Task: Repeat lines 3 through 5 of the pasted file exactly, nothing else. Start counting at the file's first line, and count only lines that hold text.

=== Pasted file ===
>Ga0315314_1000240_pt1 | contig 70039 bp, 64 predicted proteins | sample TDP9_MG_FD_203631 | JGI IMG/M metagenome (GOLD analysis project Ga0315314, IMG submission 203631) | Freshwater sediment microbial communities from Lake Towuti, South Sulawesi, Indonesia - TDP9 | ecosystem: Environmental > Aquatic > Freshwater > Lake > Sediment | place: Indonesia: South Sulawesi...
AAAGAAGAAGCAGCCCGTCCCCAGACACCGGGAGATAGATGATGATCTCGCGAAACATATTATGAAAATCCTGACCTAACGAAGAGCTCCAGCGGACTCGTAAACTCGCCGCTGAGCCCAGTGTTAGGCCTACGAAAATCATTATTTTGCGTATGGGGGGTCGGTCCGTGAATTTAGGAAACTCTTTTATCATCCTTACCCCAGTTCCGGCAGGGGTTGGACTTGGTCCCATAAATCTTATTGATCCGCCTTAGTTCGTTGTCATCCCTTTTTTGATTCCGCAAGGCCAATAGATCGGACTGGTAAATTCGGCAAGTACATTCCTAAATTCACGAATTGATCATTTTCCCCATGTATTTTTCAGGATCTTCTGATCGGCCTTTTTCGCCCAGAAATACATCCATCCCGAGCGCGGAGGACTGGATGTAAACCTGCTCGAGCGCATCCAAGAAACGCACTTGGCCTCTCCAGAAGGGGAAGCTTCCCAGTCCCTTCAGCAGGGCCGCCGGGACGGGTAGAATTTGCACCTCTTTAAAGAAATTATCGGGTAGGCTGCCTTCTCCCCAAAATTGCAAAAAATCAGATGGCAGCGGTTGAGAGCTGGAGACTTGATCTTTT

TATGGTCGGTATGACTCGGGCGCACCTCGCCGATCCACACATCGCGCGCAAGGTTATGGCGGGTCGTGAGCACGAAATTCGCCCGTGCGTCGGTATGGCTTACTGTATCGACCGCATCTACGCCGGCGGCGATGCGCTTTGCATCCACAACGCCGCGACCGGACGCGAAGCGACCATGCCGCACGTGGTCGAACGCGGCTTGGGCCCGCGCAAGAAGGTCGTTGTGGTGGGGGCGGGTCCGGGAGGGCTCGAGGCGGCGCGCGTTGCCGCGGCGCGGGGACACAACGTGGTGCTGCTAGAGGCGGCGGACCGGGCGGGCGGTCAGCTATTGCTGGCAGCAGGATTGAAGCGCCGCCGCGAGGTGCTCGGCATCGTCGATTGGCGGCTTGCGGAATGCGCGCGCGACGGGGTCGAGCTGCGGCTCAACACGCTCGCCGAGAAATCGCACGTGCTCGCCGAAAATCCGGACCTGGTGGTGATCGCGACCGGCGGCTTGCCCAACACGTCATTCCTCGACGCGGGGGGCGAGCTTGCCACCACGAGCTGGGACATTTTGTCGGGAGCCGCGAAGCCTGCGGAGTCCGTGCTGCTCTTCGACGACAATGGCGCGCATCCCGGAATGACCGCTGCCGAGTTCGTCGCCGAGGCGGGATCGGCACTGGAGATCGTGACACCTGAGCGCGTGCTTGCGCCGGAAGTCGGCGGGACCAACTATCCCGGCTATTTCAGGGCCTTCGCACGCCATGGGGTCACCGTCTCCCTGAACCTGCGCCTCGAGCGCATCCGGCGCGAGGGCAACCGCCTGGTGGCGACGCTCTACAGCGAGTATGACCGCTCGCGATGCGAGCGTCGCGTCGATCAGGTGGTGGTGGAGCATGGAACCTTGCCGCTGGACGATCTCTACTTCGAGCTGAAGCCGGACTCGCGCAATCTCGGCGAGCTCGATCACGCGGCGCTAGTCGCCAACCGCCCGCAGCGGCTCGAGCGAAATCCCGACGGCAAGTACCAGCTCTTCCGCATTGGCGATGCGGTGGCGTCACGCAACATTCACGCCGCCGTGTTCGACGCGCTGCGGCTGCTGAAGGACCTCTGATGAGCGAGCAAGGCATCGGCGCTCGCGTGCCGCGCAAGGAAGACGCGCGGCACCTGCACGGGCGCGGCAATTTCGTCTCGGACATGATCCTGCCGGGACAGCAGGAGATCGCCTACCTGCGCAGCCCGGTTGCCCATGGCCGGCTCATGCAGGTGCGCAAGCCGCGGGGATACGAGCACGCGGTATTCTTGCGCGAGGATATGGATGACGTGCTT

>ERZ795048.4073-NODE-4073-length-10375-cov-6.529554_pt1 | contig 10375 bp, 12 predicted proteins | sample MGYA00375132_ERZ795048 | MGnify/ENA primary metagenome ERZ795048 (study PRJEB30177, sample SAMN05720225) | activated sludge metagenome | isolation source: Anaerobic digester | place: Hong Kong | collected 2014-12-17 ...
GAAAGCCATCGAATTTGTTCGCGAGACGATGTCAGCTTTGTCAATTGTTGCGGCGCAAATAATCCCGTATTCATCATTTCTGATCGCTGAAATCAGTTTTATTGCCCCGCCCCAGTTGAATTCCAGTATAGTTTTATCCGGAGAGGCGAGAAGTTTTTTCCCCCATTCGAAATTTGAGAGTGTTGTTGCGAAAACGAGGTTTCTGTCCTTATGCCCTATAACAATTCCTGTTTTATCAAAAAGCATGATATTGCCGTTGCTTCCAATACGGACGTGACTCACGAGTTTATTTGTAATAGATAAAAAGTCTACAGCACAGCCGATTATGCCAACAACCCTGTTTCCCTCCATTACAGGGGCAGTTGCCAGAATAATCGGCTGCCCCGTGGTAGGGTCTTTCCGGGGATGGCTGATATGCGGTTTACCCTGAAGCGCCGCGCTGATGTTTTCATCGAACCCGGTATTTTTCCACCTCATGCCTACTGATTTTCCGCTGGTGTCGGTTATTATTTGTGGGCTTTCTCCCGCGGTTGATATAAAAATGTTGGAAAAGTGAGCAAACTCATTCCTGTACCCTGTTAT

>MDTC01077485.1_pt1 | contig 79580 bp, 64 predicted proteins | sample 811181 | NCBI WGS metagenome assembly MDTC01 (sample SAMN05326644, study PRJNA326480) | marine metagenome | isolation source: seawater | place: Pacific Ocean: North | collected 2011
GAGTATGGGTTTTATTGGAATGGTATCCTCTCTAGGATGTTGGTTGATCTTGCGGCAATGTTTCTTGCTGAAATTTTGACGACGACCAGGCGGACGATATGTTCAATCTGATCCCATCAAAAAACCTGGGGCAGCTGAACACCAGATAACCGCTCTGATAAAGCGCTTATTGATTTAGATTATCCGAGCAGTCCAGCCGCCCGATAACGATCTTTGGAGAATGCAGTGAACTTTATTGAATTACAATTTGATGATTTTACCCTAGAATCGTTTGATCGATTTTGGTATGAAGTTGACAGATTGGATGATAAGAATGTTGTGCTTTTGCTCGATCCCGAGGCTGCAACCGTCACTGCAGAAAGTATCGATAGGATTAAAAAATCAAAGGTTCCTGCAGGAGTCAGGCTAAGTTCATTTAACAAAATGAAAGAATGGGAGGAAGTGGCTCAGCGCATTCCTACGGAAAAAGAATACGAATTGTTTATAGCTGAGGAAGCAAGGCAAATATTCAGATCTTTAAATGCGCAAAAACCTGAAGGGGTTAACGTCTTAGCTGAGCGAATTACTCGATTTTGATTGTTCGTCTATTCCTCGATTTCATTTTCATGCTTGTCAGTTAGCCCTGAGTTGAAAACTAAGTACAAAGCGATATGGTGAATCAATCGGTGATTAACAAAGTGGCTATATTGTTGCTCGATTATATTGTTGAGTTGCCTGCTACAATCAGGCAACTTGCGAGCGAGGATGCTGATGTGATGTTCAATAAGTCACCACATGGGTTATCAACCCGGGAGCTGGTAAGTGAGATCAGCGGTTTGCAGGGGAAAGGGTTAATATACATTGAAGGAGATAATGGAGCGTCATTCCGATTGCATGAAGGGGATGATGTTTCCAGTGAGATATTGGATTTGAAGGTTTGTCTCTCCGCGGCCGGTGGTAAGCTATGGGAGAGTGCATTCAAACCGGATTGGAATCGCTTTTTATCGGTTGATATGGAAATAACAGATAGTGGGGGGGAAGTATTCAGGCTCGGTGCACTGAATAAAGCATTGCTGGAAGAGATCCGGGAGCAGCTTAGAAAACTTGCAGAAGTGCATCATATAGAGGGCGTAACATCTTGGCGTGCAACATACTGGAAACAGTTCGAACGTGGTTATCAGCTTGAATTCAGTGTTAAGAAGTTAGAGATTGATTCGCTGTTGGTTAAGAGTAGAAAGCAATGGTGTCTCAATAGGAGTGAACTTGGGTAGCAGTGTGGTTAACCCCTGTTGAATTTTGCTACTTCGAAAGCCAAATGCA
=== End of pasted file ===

TATGGTCGGTATGACTCGGGCGCACCTCGCCGATCCACACATCGCGCGCAAGGTTATGGCGGGTCGTGAGCACGAAATTCGCCCGTGCGTCGGTATGGCTTACTGTATCGACCGCATCTACGCCGGCGGCGATGCGCTTTGCATCCACAACGCCGCGACCGGACGCGAAGCGACCATGCCGCACGTGGTCGAACGCGGCTTGGGCCCGCGCAAGAAGGTCGTTGTGGTGGGGGCGGGTCCGGGAGGGCTCGAGGCGGCGCGCGTTGCCGCGGCGCGGGGACACAACGTGGTGCTGCTAGAGGCGGCGGACCGGGCGGGCGGTCAGCTATTGCTGGCAGCAGGATTGAAGCGCCGCCGCGAGGTGCTCGGCATCGTCGATTGGCGGCTTGCGGAATGCGCGCGCGACGGGGTCGAGCTGCGGCTCAACACGCTCGCCGAGAAATCGCACGTGCTCGCCGAAAATCCGGACCTGGTGGTGATCGCGACCGGCGGCTTGCCCAACACGTCATTCCTCGACGCGGGGGGCGAGCTTGCCACCACGAGCTGGGACATTTTGTCGGGAGCCGCGAAGCCTGCGGAGTCCGTGCTGCTCTTCGACGACAATGGCGCGCATCCCGGAATGACCGCTGCCGAGTTCGTCGCCGAGGCGGGATCGGCACTGGAGATCGTGACACCTGAGCGCGTGCTTGCGCCGGAAGTCGGCGGGACCAACTATCCCGGCTATTTCAGGGCCTTCGCACGCCATGGGGTCACCGTCTCCCTGAACCTGCGCCTCGAGCGCATCCGGCGCGAGGGCAACCGCCTGGTGGCGACGCTCTACAGCGAGTATGACCGCTCGCGATGCGAGCGTCGCGTCGATCAGGTGGTGGTGGAGCATGGAACCTTGCCGCTGGACGATCTCTACTTCGAGCTGAAGCCGGACTCGCGCAATCTCGGCGAGCTCGATCACGCGGCGCTAGTCGCCAACCGCCCGCAGCGGCTCGAGCGAAATCCCGACGGCAAGTACCAGCTCTTCCGCATTGGCGATGCGGTGGCGTCACGCAACATTCACGCCGCCGTGTTCGACGCGCTGCGGCTGCTGAAGGACCTCTGATGAGCGAGCAAGGCATCGGCGCTCGCGTGCCGCGCAAGGAAGACGCGCGGCACCTGCACGGGCGCGGCAATTTCGTCTCGGACATGATCCTGCCGGGACAGCAGGAGATCGCCTACCTGCGCAGCCCGGTTGCCCATGGCCGGCTCATGCAGGTGCGCAAGCCGCGGGGATACGAGCACGCGGTATTCTTGCGCGAGGATATGGATGACGTGCTT

>ERZ795048.4073-NODE-4073-length-10375-cov-6.529554_pt1 | contig 10375 bp, 12 predicted proteins | sample MGYA00375132_ERZ795048 | MGnify/ENA primary metagenome ERZ795048 (study PRJEB30177, sample SAMN05720225) | activated sludge metagenome | isolation source: Anaerobic digester | place: Hong Kong | collected 2014-12-17 ...
GAAAGCCATCGAATTTGTTCGCGAGACGATGTCAGCTTTGTCAATTGTTGCGGCGCAAATAATCCCGTATTCATCATTTCTGATCGCTGAAATCAGTTTTATTGCCCCGCCCCAGTTGAATTCCAGTATAGTTTTATCCGGAGAGGCGAGAAGTTTTTTCCCCCATTCGAAATTTGAGAGTGTTGTTGCGAAAACGAGGTTTCTGTCCTTATGCCCTATAACAATTCCTGTTTTATCAAAAAGCATGATATTGCCGTTGCTTCCAATACGGACGTGACTCACGAGTTTATTTGTAATAGATAAAAAGTCTACAGCACAGCCGATTATGCCAACAACCCTGTTTCCCTCCATTACAGGGGCAGTTGCCAGAATAATCGGCTGCCCCGTGGTAGGGTCTTTCCGGGGATGGCTGATATGCGGTTTACCCTGAAGCGCCGCGCTGATGTTTTCATCGAACCCGGTATTTTTCCACCTCATGCCTACTGATTTTCCGCTGGTGTCGGTTATTATTTGTGGGCTTTCTCCCGCGGTTGATATAAAAATGTTGGAAAAGTGAGCAAACTCATTCCTGTACCCTGTTAT